**Math Calculators** ▶ Shell Method Calculator

An online shell method calculator determining the surface area and volume of shells of revolution, when integrating along an axis perpendicular to the axis of revolution. This cylindrical shells calculator does integration of given function with step-wise calculation for the volume of solids. Here you can learn how to find the area and volume of shells with integration.

In mathematics, the technique of calculating the volumes of revolution is called the cylindrical shell method. This method is useful whenever the washer method is very hard to carry out, generally, the representation of the inner and outer radii of the washer is difficult.

The volume of a cylinder of height h and radius r is πr^2 h.

The volume of the solid shell between two different cylinders, of the same height, one of radius and the other of radius r^2 > r^1 is π(r_2^2 –r_1^2) h = 2π r_2 + r_1 / 2 (r_2 – r_1) h = 2 πr △rh, where, r = ½ (r_1 + r_2) is the radius and △r = r_2 – r_1 is the change in radius.

If a profile b = f(a), for (a) between x and y is rotated about the y quadrant, then the volume can be approximated by the Riemann sum method of cylinders:

Every cylinder at the position x* is the width △a and height b = f(a*): so every component of the Riemann sum has the form 2π x* f(x*) △a.

In the limit when the value of cylinders goes to infinity, the Riemann sum becomes an integral representation of the volume V:

$$ V = ∫_a^b 2 π x y (dx) = V = ∫_a^b 2 π x f (x) dx $$

To construct the integral shell method calculator find the value of function y and the limits of integration.

If the area between two different curves b = f(a) and b = g(a) > f(a) is revolved around the y-axis, for x from the point a to b, then the volume is:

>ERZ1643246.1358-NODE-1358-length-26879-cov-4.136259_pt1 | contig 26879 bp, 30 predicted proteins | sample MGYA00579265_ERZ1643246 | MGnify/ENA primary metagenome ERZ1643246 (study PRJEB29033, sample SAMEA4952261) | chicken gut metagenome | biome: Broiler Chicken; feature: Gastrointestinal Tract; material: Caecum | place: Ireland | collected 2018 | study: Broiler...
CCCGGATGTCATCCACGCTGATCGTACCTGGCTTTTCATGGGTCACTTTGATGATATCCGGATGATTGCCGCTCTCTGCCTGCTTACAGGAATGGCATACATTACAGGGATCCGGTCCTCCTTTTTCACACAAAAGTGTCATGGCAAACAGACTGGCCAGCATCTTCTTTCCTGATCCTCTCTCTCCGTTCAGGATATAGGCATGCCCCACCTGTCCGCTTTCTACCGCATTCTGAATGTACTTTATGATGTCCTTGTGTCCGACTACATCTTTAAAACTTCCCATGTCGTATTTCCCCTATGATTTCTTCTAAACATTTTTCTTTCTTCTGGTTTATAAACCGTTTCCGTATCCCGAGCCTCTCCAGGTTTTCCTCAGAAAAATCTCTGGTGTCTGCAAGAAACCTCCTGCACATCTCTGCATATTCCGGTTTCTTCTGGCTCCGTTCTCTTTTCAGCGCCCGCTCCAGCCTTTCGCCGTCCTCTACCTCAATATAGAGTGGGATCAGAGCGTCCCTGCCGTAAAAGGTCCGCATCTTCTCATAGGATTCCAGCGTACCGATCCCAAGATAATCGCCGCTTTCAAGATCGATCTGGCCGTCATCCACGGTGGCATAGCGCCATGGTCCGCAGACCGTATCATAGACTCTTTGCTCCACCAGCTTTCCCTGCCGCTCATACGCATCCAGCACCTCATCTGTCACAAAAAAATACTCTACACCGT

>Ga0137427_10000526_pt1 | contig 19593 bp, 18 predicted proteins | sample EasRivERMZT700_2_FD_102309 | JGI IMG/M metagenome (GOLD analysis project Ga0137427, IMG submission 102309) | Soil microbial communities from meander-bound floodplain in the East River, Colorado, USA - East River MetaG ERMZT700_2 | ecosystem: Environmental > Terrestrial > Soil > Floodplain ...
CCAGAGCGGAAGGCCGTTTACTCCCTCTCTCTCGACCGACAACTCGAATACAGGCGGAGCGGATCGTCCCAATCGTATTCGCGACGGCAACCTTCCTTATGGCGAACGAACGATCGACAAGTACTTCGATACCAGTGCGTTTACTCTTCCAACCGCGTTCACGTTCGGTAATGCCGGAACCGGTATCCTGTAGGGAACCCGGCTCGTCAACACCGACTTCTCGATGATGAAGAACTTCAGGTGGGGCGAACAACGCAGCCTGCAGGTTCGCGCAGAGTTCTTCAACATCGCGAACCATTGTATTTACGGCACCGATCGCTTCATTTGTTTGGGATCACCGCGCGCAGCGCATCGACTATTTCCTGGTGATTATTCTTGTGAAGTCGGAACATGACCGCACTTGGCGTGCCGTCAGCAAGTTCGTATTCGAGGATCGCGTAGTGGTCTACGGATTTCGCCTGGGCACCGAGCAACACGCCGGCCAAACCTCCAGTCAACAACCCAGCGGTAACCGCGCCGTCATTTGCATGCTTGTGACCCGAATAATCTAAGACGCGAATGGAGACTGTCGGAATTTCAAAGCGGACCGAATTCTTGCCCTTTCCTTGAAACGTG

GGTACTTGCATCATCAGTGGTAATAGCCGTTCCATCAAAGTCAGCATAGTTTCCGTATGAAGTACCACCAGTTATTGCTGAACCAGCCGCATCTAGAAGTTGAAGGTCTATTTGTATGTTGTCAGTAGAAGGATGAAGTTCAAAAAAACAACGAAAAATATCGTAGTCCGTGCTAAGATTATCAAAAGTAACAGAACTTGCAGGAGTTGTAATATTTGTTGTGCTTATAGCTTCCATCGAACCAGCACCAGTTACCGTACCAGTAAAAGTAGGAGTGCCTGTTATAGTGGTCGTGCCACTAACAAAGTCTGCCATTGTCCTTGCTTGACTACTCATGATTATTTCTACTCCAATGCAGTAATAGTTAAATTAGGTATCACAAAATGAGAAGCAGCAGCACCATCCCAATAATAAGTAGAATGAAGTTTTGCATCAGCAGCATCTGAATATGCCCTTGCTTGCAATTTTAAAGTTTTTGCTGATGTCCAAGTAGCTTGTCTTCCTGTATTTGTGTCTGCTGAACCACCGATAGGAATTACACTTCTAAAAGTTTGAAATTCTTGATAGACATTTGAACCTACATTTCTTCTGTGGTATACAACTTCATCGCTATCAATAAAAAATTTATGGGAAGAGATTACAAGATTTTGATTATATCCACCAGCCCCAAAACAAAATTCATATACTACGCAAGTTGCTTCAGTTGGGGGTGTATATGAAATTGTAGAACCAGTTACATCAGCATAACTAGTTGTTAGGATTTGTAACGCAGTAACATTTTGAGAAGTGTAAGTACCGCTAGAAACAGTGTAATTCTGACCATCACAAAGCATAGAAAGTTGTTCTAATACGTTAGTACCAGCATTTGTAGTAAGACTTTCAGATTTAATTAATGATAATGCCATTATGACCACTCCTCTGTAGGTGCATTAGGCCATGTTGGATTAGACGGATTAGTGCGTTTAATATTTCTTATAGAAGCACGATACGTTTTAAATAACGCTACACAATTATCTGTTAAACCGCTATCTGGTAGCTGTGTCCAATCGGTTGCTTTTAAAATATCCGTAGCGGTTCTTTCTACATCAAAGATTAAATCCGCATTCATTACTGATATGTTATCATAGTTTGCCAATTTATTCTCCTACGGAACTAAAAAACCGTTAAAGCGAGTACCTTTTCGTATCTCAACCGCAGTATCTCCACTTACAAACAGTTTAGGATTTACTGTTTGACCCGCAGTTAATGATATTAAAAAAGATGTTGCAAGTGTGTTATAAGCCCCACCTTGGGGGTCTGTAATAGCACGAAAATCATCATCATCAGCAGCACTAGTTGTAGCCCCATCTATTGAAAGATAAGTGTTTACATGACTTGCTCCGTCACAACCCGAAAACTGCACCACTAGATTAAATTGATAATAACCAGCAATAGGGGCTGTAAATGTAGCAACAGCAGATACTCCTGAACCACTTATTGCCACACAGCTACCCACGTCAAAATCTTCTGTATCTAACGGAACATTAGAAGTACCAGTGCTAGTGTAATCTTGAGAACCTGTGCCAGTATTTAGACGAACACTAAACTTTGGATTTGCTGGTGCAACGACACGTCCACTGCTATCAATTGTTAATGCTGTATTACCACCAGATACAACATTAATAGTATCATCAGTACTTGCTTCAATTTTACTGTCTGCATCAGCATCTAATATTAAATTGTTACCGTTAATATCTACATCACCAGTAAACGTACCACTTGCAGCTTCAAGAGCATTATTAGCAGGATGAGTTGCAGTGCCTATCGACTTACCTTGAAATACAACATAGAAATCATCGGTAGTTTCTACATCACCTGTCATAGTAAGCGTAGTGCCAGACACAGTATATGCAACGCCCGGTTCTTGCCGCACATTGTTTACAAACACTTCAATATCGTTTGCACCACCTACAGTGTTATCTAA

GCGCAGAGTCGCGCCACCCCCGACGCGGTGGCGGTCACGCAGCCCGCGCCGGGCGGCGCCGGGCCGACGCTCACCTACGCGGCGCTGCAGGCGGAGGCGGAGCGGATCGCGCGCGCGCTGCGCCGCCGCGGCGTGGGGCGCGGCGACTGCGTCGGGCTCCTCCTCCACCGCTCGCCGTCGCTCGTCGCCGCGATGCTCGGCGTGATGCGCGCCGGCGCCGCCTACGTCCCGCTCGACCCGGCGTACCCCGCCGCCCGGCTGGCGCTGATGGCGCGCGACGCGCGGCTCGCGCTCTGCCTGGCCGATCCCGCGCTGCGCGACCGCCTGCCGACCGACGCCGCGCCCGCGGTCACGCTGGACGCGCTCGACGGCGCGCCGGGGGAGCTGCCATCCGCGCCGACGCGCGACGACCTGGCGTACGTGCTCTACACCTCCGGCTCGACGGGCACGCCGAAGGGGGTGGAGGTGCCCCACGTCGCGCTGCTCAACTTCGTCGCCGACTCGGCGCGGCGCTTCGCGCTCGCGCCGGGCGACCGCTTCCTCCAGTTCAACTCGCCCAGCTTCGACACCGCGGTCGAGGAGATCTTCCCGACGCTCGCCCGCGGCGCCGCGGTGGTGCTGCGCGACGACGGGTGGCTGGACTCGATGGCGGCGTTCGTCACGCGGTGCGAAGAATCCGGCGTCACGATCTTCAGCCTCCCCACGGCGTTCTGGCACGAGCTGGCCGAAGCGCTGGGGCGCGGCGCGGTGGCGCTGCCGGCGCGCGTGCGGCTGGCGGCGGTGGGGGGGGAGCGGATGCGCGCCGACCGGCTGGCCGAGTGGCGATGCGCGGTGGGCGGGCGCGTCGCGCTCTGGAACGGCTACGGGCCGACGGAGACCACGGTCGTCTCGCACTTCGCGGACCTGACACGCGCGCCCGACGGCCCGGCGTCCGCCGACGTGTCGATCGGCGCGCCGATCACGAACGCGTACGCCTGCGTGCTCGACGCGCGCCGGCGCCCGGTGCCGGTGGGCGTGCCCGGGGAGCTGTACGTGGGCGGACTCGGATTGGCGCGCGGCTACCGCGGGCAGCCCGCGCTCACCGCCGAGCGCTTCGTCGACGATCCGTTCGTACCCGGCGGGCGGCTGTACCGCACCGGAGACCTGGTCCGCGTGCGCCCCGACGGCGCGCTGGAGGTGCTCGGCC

$$ ∫_a^b 2 π x (g (x) – f (x)) dx $$

Now, the cylindrical shell method calculator computes the volume of the shell by rotating the bounded area by the x coordinate, where the line x = 2 and the curve y = x^3 about the y coordinate.

Here y = x^3 and the limits are x = [0, 2].

The integral is:

$$ ∫_0^2 2 π x y dx = ∫_0^2 2 π x (x^3)dx $$

$$ = 2π∫_0^2x^4 = 2π [ x^5 / 5]_0^2 = 2π 32/5 = 64/5 π$$

The curves meet at the point x = 0 and at the point x = 1, so the volume is:

$$ ∫_0^1 2 π x (\sqrt{x} – x^2 )dx $$

$$= 2 π ∫_0^1(x^{3/2} – x^3)dx$$

$$= 2 π[ 2/5 x^{5/2} – x^4 / 4]_0^1$$

$$= 2 π (2 / 5 – 1 / 4) = 3 / 10 π$$

An online shell method volume calculator finds the volume of a cylindrical shell of revolution by following these steps:

- First, enter a given function.
- Now, substitute the upper and lower limit for integration.
- Hit the calculate button.

- The shell method calculator displays the definite and indefinite integration for finding the volume with a step-by-step solution.
- This calculator does shell calculations precisely with the help of the standard shell method equation.

While the shell method is the vertically layering rings which are defined by 2πx, where x is the radius of the shell, the disk method is about the stacking disks of varying shape and radii which is defined by the revolution r(x) along the x coordinate at each x.

If y is expressed as a washer, then x(y)d is integrated. Y is expressed as a shell, and y(x)dx is integrated. It depends on the function assigned to it, which is easier.

In terms of geometry, a spherical shell is a generalization of a three-dimensional ring. This is the area of the ball between two concentric spheres of different radii.

Use this shell method calculator for finding the surface area and volume of the cylindrical shell. The shell method is used for determining the volumes by decomposing the solid of revolution into the cylindrical shells as well as in the shell method, the slice is parallel to the axis of revolution.

From the source of Wikipedia: Shell integration, integral calculus, disc integration, the axis of revolution.

From the source of Paul’s Notes: Volume With Cylinders, method of cylinders, method of shells, method of rings/disks.

From the source of Ximera: Slice, Approximate, Integrate, expand the integrand, parallel to the axis.